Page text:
Learning how to examine the fundus of veterinary patients consistently and well is undeniably difficult, and teaching aids are important to avoid the demotivation of students.1,2 However, the rewards of mastering the technique are equally undeniable. Fundic abnormalities may be present in cases where there is only a narrow window of opportunity for recognition and treatment of conditions that threaten vision (eg, optic neuritis) or even life itself (eg, severe systemic hypertension). Fundoscopy also frequently enables us to distinguish potentially reversible from irreversible pathology, thereby guiding clinical decision making with clients.3,4

    The teaching of fundoscopy has taken many routes over the years, and a variety of methods enabling the tutor and student to see the same thing at the same time have been employed. Early methods included the use of teaching prisms on the headpiece of binocular indirect ophthalmoscopes, resulting in...

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    Use of smartphones to aid the teaching of equine ocular fundus examination


    Teaching and learning how to perform examination of the ocular fundus is challenging. Smartphones can support to enhance students’ confidence and experience.


    Following an optional year-4 ophthalmoscopy practical using hand-held ophthalmoscopes, students completed a questionnaire using a visual analogue scale (VAS) investigating if students felt smartphone use aided learning and if student’s self-assessed confidence in visualising the ocular fundus had improved. VAS scores were compared using the Wilcoxon signed rank test (significance: P<0.05).


    All 30 year-4 students attending the practical participated to the study. Confidence in performing direct ophthalmoscopy significantly increased after the practical. Confidence after the practical was 65.3 (±19.8) per cent compared with before the practical when confidence was 20.1 (±15.6) per cent (P<0.001). The perceived usefulness of traditional teaching was 62.3 (±23.8) per cent. The perceived usefulness of the teaching with the smartphone was 91.1 (±8.6) per cent. While students found both methods useful, they perceived the use of the smartphone to be significantly more useful (P<0.001). Free-text comments on the use of the smartphone were all positive and included ‘useful’, ‘fun’ and ‘good teaching tool’.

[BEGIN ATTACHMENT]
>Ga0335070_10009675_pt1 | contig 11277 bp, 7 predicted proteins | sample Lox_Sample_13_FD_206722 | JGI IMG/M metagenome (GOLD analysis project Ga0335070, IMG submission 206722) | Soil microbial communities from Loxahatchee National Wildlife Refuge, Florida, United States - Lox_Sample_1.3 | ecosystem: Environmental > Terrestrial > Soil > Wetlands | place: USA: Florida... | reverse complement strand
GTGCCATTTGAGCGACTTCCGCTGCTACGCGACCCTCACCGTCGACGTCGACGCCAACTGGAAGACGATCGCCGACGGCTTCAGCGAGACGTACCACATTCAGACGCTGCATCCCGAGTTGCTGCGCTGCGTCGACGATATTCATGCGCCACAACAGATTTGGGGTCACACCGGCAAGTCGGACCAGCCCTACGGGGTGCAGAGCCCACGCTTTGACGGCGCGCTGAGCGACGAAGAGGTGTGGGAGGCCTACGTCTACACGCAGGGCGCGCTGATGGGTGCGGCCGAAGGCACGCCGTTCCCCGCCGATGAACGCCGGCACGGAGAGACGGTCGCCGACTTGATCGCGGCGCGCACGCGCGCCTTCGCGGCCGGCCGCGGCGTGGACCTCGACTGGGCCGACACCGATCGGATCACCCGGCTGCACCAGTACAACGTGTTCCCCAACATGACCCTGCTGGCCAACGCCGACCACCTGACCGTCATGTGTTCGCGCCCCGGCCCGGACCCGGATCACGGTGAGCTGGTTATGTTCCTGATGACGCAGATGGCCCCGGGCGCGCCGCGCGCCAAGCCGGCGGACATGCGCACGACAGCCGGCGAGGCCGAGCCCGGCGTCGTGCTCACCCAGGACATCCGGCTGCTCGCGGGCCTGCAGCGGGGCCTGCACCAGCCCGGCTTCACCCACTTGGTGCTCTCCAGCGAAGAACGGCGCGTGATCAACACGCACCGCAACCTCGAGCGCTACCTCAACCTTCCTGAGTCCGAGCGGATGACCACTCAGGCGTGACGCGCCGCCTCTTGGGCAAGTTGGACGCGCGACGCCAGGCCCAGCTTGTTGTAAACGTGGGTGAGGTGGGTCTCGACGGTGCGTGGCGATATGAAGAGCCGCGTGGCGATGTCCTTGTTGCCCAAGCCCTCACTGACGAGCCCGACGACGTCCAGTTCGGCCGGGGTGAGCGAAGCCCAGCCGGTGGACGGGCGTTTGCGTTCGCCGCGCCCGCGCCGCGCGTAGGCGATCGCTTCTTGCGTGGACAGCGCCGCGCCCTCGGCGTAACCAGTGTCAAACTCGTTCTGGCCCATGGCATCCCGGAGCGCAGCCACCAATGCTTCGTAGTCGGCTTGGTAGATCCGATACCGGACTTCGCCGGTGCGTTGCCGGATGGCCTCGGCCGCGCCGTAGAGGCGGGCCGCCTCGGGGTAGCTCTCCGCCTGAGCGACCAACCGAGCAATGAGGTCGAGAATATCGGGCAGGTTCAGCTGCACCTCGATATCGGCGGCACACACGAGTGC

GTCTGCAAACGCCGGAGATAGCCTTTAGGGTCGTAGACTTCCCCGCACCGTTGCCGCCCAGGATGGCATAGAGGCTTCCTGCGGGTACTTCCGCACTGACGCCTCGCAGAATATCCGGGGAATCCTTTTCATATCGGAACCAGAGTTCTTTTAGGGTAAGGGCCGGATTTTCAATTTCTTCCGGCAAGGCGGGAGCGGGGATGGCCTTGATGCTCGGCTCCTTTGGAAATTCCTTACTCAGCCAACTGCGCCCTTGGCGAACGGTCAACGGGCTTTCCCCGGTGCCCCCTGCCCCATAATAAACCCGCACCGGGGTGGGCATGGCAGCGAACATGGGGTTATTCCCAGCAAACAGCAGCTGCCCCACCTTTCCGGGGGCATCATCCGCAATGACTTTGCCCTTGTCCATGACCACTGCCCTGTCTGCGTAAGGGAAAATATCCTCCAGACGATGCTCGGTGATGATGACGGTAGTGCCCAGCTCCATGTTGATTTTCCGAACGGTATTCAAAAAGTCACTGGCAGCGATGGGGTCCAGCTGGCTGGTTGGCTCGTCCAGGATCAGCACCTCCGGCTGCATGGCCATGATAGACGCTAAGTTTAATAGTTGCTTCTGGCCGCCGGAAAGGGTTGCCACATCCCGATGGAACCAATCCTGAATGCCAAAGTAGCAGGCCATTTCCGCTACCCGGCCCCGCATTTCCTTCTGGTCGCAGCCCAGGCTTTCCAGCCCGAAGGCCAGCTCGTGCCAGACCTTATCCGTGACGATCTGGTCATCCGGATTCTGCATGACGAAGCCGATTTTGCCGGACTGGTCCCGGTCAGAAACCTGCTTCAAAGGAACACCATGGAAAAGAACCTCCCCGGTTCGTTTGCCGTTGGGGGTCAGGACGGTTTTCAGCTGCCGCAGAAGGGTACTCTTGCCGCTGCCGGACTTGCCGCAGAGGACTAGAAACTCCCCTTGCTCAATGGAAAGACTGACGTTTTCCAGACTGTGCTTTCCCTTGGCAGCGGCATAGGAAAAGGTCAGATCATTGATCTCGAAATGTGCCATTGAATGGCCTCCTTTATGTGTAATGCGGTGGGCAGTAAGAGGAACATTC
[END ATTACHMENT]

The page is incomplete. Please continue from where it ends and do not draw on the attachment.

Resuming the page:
This study shows that students positively received the use of the smartphone, which can be a useful tool to teach the equine ocular examination to undergraduate veterinary students.

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    Prevalence and clinical significance of the medullary rim sign identified on ultrasound of feline kidneys


    The medullary rim sign (MRS) is an ultrasonographic (US) feature identified in normal and diseased feline kidneys. The prevalence and potential clinical significance of the MRS in a referral hospital cat population was investigated.


    Retrospective case–control study. US images from 661 cats were reviewed. Cats with an MRS were identified and compared with equal number of time-matched control cats. Medical data and MRS features, including thickness, intensity and symmetry, were collected. Associations between independent variables and the MRS were examined with conditional and unconditional logistic regression, with initial univariable, and subsequent multivariable analysis.


    Of the 661 reviewed cats, 243 (36.8 per cent) showed a variation of the MRS. A thin MRS (133 cats) was not associated with azotaemic renal disease (P=0.87). A thick MRS (110 cats) was associated with azotaemic renal disease (P=0.001). There was an association between the presence of MRS and a final diagnosis of feline infectious peritonitis (FIP) (P=0.028).


    The MRS is a common finding in cats. In this cat population, a thick MRS was associated with azotaemic renal disease, while a thin MRS was not. In cases with a clinical suspicion of FIP, the MRS may be related to the underlying disease process and not be an incidental finding.

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    Clinical effects of epidurally administered dexmedetomidine with or without lidocaine in sheep